Clandestine migration is an issue that attracts interest these days, with TT Club informing that except border disruptions, this issue poses a great risk of contamination and damage to goods.
It is reported that refrigerated trailers which usually contain food are the most preferred host vehicle as they are typically easier to get through port detection procedures. Specifically, soft-sided vehicles pass through passive millimetric wave imaging (PMMWI) equipment and any irregularities are investigated with a manual vehicle search. Yet, these procedures are conducted by port staff and not Border Forces.
In addition, solid-sided vehicles are not being scanned by PMMWI scanners, as the equipment is not strong enough to penetrate the panels of the trailer. Thus, these vehicles pass through a heartbeat detection shed. Two geophone sensors are placed on the ground (to calibrate the background noise) and two are placed on the body of the trailer. The driver gets out of the truck, the engine and refrigeration unit are switched off, and any irregular signal suggests that migrants are present. This process takes around 10 minutes and the volume of traffic is high – around 15% of traffic is solid-sided vehicles.
It is stated that vehicle check is being conducted by French Port staff, as border forces search less than the 10%. Nowadays, port staff also use sniffer dogs in the ferry allocation lanes, which are very effective, but again, mainly with soft-sided vehicles.
Concerning the UK, about 6,000 driver accompanied freight vehicles enter in an everyday basis, with the majority entering through Dover of Eurotunnel.
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The full EU membership has also led to a border freedom and less friction to new EU members. Therefore, trucking fleets in these states have grown significantly.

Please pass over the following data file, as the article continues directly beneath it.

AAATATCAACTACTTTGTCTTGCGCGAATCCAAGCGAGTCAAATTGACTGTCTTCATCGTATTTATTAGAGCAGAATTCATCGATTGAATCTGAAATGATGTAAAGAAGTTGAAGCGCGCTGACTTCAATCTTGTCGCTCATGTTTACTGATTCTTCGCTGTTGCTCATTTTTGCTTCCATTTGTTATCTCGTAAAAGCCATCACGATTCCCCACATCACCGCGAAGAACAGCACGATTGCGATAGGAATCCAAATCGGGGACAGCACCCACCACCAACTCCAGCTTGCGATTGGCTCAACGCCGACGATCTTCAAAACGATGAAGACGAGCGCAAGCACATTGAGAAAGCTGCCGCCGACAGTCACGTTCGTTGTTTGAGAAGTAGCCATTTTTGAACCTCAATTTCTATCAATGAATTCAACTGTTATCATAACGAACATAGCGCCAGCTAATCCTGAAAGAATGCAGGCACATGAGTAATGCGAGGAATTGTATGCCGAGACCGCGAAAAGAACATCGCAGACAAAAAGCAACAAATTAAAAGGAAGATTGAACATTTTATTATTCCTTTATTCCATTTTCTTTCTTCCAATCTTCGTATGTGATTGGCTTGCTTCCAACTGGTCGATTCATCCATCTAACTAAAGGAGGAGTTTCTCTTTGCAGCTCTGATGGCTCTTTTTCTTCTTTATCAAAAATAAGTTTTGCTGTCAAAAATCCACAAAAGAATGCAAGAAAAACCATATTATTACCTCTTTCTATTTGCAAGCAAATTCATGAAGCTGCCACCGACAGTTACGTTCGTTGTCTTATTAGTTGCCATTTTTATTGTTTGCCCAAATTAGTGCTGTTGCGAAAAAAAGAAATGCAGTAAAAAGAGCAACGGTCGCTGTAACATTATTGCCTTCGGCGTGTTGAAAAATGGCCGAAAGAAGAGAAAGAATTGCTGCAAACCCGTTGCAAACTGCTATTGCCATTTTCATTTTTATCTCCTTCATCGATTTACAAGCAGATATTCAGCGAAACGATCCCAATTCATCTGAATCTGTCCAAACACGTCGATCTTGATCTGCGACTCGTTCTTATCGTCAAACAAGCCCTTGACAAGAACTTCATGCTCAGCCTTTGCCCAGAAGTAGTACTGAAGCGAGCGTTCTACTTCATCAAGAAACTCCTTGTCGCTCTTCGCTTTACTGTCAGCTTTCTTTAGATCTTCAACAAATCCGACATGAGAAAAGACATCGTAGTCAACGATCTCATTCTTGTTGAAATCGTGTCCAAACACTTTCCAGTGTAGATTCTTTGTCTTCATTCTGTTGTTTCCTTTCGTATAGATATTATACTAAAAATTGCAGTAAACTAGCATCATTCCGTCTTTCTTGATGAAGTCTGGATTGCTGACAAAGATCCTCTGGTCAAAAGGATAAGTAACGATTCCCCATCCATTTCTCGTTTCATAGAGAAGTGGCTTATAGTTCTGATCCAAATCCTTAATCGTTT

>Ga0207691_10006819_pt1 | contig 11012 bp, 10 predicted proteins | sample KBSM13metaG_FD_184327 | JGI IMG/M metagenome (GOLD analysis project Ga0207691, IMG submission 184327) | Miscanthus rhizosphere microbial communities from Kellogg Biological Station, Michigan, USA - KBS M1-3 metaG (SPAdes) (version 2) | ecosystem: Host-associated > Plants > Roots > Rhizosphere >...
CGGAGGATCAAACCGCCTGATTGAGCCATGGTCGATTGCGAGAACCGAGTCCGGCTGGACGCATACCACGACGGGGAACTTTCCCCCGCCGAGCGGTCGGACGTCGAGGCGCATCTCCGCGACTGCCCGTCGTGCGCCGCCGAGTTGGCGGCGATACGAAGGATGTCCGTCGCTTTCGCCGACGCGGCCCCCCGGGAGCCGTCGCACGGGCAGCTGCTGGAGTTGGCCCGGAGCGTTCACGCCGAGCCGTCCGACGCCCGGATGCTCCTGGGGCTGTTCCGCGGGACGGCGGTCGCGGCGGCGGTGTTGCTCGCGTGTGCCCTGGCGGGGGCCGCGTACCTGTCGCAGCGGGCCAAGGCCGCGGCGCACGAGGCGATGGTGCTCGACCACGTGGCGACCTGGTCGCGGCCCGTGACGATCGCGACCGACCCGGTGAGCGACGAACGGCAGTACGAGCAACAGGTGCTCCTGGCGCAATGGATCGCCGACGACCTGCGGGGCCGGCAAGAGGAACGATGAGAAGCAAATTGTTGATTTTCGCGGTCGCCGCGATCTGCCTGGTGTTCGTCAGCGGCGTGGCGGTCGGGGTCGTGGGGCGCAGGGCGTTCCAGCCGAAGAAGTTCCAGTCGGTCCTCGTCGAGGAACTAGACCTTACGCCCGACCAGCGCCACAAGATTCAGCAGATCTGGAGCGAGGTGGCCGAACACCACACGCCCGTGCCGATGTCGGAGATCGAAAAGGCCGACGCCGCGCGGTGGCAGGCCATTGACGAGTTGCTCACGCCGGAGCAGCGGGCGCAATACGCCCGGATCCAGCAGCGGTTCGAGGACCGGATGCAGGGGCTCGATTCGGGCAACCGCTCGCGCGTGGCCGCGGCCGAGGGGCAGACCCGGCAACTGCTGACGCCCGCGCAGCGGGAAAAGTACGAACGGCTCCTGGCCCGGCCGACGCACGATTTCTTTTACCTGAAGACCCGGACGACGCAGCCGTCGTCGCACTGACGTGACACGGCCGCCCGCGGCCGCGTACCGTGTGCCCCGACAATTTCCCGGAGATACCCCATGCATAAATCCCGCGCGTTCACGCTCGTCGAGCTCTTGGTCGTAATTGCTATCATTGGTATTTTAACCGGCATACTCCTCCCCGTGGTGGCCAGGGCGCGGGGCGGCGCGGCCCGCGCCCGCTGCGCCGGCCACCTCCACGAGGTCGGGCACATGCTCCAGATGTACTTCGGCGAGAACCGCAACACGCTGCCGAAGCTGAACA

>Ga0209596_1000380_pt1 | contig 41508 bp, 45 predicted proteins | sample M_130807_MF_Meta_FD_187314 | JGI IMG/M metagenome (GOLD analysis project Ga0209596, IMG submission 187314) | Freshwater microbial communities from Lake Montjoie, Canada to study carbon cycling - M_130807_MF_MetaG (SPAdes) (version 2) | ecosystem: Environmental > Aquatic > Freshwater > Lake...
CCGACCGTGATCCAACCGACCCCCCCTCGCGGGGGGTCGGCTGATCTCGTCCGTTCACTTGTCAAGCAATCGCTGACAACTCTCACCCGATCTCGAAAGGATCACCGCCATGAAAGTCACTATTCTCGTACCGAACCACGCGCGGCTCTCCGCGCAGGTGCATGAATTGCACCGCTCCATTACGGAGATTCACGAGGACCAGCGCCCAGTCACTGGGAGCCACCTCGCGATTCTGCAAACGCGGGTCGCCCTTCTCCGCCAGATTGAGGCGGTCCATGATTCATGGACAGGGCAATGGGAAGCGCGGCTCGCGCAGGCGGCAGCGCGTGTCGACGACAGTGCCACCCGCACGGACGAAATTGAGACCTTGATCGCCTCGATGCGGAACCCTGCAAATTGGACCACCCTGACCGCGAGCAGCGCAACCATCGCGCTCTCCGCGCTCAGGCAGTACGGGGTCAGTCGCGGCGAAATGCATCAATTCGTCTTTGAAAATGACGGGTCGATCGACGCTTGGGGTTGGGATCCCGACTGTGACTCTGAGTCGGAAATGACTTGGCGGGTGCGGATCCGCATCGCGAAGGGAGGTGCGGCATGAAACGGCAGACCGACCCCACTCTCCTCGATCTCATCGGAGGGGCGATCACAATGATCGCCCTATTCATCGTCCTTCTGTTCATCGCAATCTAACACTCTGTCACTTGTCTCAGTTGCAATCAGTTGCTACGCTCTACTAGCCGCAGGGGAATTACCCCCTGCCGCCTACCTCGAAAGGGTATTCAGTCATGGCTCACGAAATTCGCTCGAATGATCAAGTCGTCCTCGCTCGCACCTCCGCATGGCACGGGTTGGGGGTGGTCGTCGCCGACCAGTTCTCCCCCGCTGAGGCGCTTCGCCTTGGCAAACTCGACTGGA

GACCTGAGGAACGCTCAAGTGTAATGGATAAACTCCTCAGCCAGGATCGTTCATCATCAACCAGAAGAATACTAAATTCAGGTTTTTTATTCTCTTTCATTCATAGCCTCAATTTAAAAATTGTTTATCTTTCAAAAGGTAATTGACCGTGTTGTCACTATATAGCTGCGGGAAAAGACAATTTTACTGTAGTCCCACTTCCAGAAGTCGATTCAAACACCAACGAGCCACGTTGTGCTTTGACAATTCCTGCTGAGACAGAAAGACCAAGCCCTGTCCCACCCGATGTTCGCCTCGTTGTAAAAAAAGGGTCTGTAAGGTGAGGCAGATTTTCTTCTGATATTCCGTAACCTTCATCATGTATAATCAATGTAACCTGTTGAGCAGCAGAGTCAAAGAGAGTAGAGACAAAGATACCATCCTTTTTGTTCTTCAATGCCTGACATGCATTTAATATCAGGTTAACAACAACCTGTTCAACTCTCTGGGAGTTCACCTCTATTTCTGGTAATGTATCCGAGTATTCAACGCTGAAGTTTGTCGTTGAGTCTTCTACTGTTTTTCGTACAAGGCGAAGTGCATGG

Smuggling people is a rising business, with gangs reportedly charging in excess of €5,000 to conceal a migrant. Migrants now often enter the vehicle hundreds of kilometres from the port – and the longer they are in the load the more contamination occurs.
Now, 2019 closed with surging numbers concerning clandestine migration with each Brexit deadline, as smugglers anticipated the border becoming more secure after Brexit.
Concerning the severity of this issue, TT Club informs that Oakland International, based at Redditch, UK, is a specialist in assessing a variety of loads that may have been contaminated by clandestine incursion. Last year, Oakland handled 350 contaminated loads. However, about 5,000 food loads were infected by stowaways during that same period. Worryingly, many of these loads ‘disappear’ and reappear after an incomplete and unauthorised clean up. Oakland has also seen a recent increase in other forms of contamination, such as insects and rodents.
Many consignees reject a load that it is suspected to have been contaminated, but Oakland files show that, on average, 85% of the load can be safely recovered. As such, this specialist intervention can reduce the material loss.